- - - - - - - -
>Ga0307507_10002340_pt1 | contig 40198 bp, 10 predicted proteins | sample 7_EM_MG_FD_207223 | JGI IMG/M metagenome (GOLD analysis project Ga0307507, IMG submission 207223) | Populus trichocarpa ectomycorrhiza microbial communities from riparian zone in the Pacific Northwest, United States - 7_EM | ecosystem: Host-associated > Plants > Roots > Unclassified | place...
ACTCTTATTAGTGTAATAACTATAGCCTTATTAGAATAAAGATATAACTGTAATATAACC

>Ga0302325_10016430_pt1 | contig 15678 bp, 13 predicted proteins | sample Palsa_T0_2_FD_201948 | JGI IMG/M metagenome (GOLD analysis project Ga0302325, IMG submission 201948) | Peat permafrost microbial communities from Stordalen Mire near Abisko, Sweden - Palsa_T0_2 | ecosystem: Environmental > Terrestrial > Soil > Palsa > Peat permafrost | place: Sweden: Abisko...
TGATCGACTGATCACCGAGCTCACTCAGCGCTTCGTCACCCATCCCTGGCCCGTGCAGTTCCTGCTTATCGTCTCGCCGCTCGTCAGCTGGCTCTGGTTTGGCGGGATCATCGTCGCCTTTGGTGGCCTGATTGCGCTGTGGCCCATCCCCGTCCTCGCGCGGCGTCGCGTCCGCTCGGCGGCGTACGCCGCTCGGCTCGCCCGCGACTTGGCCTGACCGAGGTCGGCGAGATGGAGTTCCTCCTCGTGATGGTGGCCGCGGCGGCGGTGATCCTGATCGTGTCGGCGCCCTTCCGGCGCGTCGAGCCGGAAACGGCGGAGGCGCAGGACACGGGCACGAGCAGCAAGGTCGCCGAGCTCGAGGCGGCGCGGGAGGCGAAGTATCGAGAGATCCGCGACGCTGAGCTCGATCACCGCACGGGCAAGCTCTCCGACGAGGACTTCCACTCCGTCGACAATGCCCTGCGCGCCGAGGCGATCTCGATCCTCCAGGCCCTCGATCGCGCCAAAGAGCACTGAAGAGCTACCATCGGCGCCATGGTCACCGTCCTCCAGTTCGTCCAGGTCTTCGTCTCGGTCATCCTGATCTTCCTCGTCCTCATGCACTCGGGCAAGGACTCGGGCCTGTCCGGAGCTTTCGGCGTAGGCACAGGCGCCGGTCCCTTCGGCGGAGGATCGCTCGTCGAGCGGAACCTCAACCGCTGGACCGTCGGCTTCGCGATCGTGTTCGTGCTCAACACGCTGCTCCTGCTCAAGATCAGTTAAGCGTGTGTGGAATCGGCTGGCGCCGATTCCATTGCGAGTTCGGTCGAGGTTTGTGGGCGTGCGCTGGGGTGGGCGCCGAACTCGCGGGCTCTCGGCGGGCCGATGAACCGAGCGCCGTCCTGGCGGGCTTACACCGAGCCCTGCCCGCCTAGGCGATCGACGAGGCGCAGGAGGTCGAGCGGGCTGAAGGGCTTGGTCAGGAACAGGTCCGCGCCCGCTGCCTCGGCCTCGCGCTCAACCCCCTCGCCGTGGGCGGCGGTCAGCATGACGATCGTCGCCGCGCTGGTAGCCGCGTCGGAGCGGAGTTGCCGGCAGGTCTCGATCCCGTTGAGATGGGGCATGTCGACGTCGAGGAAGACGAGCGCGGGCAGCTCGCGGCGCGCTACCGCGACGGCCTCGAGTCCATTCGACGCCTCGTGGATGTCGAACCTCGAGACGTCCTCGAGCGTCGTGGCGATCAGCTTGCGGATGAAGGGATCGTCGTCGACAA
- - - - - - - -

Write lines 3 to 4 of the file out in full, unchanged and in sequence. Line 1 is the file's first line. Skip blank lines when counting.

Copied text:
>Ga0302325_10016430_pt1 | contig 15678 bp, 13 predicted proteins | sample Palsa_T0_2_FD_201948 | JGI IMG/M metagenome (GOLD analysis project Ga0302325, IMG submission 201948) | Peat permafrost microbial communities from Stordalen Mire near Abisko, Sweden - Palsa_T0_2 | ecosystem: Environmental > Terrestrial > Soil > Palsa > Peat permafrost | place: Sweden: Abisko...
TGATCGACTGATCACCGAGCTCACTCAGCGCTTCGTCACCCATCCCTGGCCCGTGCAGTTCCTGCTTATCGTCTCGCCGCTCGTCAGCTGGCTCTGGTTTGGCGGGATCATCGTCGCCTTTGGTGGCCTGATTGCGCTGTGGCCCATCCCCGTCCTCGCGCGGCGTCGCGTCCGCTCGGCGGCGTACGCCGCTCGGCTCGCCCGCGACTTGGCCTGACCGAGGTCGGCGAGATGGAGTTCCTCCTCGTGATGGTGGCCGCGGCGGCGGTGATCCTGATCGTGTCGGCGCCCTTCCGGCGCGTCGAGCCGGAAACGGCGGAGGCGCAGGACACGGGCACGAGCAGCAAGGTCGCCGAGCTCGAGGCGGCGCGGGAGGCGAAGTATCGAGAGATCCGCGACGCTGAGCTCGATCACCGCACGGGCAAGCTCTCCGACGAGGACTTCCACTCCGTCGACAATGCCCTGCGCGCCGAGGCGATCTCGATCCTCCAGGCCCTCGATCGCGCCAAAGAGCACTGAAGAGCTACCATCGGCGCCATGGTCACCGTCCTCCAGTTCGTCCAGGTCTTCGTCTCGGTCATCCTGATCTTCCTCGTCCTCATGCACTCGGGCAAGGACTCGGGCCTGTCCGGAGCTTTCGGCGTAGGCACAGGCGCCGGTCCCTTCGGCGGAGGATCGCTCGTCGAGCGGAACCTCAACCGCTGGACCGTCGGCTTCGCGATCGTGTTCGTGCTCAACACGCTGCTCCTGCTCAAGATCAGTTAAGCGTGTGTGGAATCGGCTGGCGCCGATTCCATTGCGAGTTCGGTCGAGGTTTGTGGGCGTGCGCTGGGGTGGGCGCCGAACTCGCGGGCTCTCGGCGGGCCGATGAACCGAGCGCCGTCCTGGCGGGCTTACACCGAGCCCTGCCCGCCTAGGCGATCGACGAGGCGCAGGAGGTCGAGCGGGCTGAAGGGCTTGGTCAGGAACAGGTCCGCGCCCGCTGCCTCGGCCTCGCGCTCAACCCCCTCGCCGTGGGCGGCGGTCAGCATGACGATCGTCGCCGCGCTGGTAGCCGCGTCGGAGCGGAGTTGCCGGCAGGTCTCGATCCCGTTGAGATGGGGCATGTCGACGTCGAGGAAGACGAGCGCGGGCAGCTCGCGGCGCGCTACCGCGACGGCCTCGAGTCCATTCGACGCCTCGTGGATGTCGAACCTCGAGACGTCCTCGAGCGTCGTGGCGATCAGCTTGCGGATGAAGGGATCGTCGTCGACAA